Package delivery companies are facing a paradox: they are constantly having to deliver more and more parcels in cities that are, at the same time, increasingly concerned by the impact of their activities. Indeed, cities are no longer able to absorb the impact of ecommerce fueled parcel delivery volumes that register double-digit growth, year after year. Now cities, like Paris, which has already made some announcements after the explosion of the volume of deliveries during the last Black Friday (from 250,000 to 2.5 million parcels per day), are considering regulatory measures which include urban access restrictions and tolls.
This is not a new dilemma, neither for public authorities nor for professionals. Although discussions have been going on for a long time no “real” solution has been found. In my opinion, this is because the issue has been approached with a certain naivety. Indeed, even though necessary, converting fleets (from diesel vehicles to electrical vans for example) and deploying alternative delivery methods, especially ebikes and walkers, is not enough. Alone these measures will not prevent carriers from saturating public space and may even make things worse (multiplying EVs and alternative methods – ebikes and walkers – means multiplying urban hubs and “vehicles » in city centers), with obvious consequences regarding CO2 and pollutant emissions on the environment.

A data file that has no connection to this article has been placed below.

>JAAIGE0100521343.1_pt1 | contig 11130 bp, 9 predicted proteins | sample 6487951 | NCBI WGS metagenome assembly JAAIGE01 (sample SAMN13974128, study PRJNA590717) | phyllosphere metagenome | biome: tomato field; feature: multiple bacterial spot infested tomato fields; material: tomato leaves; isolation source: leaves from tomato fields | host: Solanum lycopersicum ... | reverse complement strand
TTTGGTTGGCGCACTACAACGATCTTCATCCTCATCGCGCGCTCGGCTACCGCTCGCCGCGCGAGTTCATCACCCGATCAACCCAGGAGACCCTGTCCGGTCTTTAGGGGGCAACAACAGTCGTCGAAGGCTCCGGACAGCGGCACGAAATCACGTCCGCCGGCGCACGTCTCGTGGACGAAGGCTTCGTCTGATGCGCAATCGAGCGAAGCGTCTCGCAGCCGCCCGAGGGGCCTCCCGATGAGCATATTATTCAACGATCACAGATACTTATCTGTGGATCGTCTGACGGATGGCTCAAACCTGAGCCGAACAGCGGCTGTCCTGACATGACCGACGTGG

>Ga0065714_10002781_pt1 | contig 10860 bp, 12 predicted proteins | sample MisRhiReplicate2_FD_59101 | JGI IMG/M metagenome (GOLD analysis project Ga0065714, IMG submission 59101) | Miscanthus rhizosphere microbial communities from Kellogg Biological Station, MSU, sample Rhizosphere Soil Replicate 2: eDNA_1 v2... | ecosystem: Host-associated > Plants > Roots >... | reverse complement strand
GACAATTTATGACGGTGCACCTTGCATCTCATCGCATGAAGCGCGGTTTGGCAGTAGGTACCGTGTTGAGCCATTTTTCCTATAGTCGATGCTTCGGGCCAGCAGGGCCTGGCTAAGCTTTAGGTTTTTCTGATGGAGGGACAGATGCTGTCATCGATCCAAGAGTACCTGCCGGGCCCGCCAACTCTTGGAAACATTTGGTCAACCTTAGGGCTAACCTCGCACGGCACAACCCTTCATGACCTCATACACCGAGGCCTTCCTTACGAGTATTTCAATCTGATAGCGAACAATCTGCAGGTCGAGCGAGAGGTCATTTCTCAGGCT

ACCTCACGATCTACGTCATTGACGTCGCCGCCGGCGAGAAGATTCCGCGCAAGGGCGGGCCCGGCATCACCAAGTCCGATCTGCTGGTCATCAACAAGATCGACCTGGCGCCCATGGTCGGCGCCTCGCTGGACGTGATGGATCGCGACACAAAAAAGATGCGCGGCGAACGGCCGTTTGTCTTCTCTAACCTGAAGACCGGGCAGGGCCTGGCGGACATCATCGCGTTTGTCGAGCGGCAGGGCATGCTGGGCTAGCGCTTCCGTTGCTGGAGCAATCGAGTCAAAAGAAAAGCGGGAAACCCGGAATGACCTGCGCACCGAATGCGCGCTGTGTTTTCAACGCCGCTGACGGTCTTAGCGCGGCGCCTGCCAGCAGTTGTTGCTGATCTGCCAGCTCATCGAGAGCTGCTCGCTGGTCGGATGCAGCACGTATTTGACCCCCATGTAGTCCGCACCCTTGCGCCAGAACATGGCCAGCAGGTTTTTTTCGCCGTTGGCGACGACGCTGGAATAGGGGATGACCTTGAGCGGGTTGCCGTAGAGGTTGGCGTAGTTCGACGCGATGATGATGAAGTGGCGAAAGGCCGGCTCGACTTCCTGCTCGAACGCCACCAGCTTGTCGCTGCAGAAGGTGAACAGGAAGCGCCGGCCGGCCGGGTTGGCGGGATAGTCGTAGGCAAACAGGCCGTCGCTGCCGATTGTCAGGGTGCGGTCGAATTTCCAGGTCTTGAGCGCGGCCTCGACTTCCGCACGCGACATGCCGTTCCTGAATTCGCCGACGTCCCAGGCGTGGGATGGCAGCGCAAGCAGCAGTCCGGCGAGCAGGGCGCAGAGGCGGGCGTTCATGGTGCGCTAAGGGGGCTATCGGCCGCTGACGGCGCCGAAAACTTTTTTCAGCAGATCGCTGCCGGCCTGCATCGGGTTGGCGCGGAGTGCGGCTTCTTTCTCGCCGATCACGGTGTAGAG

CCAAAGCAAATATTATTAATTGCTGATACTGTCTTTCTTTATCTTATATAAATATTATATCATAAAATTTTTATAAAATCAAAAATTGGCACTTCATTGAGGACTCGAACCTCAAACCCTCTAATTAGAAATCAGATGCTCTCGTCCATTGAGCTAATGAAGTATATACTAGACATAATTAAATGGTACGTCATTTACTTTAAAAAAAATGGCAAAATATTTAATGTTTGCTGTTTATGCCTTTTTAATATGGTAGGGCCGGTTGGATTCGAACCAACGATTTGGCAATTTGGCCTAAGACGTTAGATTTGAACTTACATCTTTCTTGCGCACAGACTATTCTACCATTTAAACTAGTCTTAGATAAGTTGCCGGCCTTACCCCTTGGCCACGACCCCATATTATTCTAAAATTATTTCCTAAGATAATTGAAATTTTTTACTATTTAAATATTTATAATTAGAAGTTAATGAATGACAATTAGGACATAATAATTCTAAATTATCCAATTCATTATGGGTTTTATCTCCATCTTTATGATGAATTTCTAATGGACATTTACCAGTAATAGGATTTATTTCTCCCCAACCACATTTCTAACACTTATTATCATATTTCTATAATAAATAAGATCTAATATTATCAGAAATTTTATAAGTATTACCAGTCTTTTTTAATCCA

Furthermore, these solutions do not solve other inconveniences such as the increase of the number of delivery people who, all day long, ring at the buzzers of buildings until someone (anyone) ends up opening the door for them. Then, they wander unguarded throughout the building to find a recipient for a package addressed to an absent consignee and, ultimately, leave it at the doorstep of the apartment.
I decided to focus on these real world issues whilst I was working at one of the world’s largest delivery companies. Quickly it seemed to me that using parcel boxes represented the solution. In this context I am not referring to the lockers that are deployed in public spaces and open to any consumers, rather I mean the more agile mailboxes of the ecommerce age. Bigger and smart, these are installed in buildings and are for residents only. Indeed, I was sure that being sustainable was also about being able to make home deliveries more efficient.